Legal tech startup Luminance rides AI hype to $40 million fundraise

on Apr3
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Legal technology firm Luminance has raised $40 million in fresh funding from investors to grow its U.S. footprint, capitalizing on the wave of investor interest surrounding artificial intelligence.

The company told CNBC that it raised the fresh capital in a Series B funding round led by U.S. venture fund March Capital. National Grid Partners, the venture capital arm of the National Grid, and law firm Slaughter and May, also invested in the round.

“We had lots of interest from lots of VCs,” Eleanor Lightbody, CEO of Luminance, told CNBC in an interview on Tuesday.

The fact that AI is now a “hot topic” certainly helped, Lightbody said, but she added that Luminance had the metrics — such as its annual sales performance — to match the interest it’s gotten from investors.

Lightbody said that businesses are investing in AI tools like Luminance’s to keep a competitive edge, as well as to reduce costs.

“Everyone wants to stay competitive,” she told CNBC. “We want to build opportunities they didn’t know existed.”

Luminance said its annual recurring revenue jumped roughly fivefold in the past two years, but declined to share figures with CNBC. The company counts the likes of Koch Industries, Hitachi, Yokogawa, Liberty Mutual, LG Chem, and BBC Studios as its clients.

Legal business

Founded in September 2015, Luminance develops machine learning models that help lawyers automate contract reviews and shorten the time it takes to get them signed. The company was founded by a combination of lawyers, mathematicians, and experts in mergers and acquisitions at the University of Cambridge.

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Luminance is one firm of the many generating buzz from investors thanks to the hype swirling around artificial intelligence. Companies like OpenAI, Anthropic, Cohere, and Mistral have raised billions of dollars from venture capitalists — along with interest from large tech firms like Microsoft and Amazon.

Microsoft has invested north of $10 billion into OpenAI, and the firm recently completed a secondary share sale led by Thrive Capital, valuing it at $80 billion.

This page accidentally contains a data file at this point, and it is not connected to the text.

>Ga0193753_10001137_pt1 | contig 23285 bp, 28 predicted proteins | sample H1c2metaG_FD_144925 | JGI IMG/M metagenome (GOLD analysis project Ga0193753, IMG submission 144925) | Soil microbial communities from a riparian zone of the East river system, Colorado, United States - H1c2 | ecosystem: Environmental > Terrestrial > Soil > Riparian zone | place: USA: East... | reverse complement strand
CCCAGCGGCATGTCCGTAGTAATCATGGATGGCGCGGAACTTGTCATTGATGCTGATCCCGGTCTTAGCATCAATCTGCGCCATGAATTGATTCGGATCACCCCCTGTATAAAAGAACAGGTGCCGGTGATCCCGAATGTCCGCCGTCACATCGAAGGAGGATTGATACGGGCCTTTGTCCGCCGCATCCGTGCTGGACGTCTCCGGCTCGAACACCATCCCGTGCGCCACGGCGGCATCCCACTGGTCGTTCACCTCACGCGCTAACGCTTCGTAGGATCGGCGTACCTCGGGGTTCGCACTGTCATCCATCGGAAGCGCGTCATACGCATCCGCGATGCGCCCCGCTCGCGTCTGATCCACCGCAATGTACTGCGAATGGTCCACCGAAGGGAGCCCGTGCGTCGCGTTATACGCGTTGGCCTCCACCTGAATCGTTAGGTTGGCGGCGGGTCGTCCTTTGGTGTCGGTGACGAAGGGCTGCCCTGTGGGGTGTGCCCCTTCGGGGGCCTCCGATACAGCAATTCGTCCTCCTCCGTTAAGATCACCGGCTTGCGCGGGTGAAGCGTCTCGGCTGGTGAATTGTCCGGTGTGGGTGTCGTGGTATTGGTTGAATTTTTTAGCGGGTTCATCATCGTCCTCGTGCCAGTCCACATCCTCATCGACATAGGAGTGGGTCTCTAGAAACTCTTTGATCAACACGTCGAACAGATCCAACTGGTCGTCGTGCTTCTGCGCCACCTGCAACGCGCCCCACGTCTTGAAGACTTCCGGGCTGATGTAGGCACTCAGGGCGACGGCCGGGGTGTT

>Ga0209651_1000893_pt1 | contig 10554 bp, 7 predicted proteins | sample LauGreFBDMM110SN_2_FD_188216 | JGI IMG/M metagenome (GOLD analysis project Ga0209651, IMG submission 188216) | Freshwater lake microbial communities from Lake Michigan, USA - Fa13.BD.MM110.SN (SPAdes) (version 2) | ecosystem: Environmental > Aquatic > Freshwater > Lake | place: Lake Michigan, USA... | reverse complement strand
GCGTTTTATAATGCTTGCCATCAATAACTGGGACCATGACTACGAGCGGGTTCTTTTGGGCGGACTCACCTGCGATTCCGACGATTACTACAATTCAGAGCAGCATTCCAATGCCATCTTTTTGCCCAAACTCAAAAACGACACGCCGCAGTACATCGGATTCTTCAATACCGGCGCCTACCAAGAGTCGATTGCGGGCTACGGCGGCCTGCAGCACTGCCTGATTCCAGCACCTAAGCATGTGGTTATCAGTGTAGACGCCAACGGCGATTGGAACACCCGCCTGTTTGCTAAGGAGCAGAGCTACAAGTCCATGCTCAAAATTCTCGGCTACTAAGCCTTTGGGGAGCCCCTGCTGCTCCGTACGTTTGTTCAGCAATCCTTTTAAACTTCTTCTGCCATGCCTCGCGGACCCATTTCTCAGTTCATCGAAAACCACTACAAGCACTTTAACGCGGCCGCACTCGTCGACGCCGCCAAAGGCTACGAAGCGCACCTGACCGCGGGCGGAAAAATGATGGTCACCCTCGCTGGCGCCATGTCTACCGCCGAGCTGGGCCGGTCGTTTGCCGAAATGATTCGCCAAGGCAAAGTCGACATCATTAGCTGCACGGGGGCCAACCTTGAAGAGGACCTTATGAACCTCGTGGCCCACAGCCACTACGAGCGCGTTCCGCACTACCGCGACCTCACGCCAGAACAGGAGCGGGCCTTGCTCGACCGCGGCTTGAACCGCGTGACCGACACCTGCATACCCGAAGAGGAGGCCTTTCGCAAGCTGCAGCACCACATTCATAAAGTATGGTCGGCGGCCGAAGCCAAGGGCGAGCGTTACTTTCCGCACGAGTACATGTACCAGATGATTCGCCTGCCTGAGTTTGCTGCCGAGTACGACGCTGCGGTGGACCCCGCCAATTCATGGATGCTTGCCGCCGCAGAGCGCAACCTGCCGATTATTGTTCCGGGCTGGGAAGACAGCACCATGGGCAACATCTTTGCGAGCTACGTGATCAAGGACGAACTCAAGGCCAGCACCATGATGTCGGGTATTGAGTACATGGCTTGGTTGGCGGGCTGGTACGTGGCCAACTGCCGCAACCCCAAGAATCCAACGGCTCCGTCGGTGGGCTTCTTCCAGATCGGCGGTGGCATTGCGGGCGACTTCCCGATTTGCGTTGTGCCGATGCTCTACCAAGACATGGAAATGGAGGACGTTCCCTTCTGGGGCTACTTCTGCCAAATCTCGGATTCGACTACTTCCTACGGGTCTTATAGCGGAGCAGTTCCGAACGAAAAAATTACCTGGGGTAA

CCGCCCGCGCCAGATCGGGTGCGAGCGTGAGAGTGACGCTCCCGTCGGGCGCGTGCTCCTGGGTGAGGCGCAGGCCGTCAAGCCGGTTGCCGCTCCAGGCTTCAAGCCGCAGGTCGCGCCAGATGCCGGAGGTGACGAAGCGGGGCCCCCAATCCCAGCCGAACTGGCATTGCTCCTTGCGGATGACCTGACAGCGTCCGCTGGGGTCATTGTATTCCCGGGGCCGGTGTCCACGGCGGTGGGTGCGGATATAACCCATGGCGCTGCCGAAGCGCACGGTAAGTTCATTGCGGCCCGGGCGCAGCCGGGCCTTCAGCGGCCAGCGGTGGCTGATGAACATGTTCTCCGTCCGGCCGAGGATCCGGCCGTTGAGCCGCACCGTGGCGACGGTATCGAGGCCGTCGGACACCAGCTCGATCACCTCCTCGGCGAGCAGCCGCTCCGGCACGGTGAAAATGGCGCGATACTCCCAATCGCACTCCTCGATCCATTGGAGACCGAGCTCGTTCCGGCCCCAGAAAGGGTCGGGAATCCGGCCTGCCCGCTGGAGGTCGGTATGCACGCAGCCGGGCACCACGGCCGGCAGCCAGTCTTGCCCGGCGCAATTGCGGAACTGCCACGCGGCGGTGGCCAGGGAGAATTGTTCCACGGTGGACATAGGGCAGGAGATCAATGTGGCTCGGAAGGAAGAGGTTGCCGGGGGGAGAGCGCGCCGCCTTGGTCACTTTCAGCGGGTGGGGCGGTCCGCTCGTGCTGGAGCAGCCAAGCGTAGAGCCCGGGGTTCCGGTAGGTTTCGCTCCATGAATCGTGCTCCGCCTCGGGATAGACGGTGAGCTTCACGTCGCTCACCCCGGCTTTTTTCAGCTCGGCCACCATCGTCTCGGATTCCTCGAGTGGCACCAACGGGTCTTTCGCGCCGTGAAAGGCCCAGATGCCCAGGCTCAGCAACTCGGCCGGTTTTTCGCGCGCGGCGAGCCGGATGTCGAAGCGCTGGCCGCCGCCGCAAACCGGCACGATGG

Luminance declined to comment on its valuation, but Lightbody said that it fetched a “significant premium” over the $100 million assessment that the company secured in 2018, when it last raised external funds.

Investors have been placing bets on sector-specific AI companies lately, sometimes in favor of businesses pursuing a form of “general” AI that would be capable of performing any task imaginable.

In a sector like law, where a high level of attention needs to be paid to a company’s specific legal controls and decision-making, Lightbody said that general-purpose AI solutions like ChatGPT aren’t the answer.

“We’re going to start seeing a lot more specialized AI companies come out,” Lightbody said. “That’s exactly what we’re doing.”

She noted that domain-specific large language models are “absolutely key” in the legal field.

“It’s important because, unlike generative AI, where it doesn’t really matter whether the answer is wrong because the whole point of AI is to come up with an answer, when it comes to legal that just can’t happen.”

Generative AI tools like ChatGPT have become known for producing “hallucinations” — answers that contain false information about certain historical events, in an effort to guess the answer to a user’s question.

Luminance plans to invest aggressively toward expanding its U.S. footprint, in an effort that Lightbody said will include hiring new executives locally, as well as exploring new offices.


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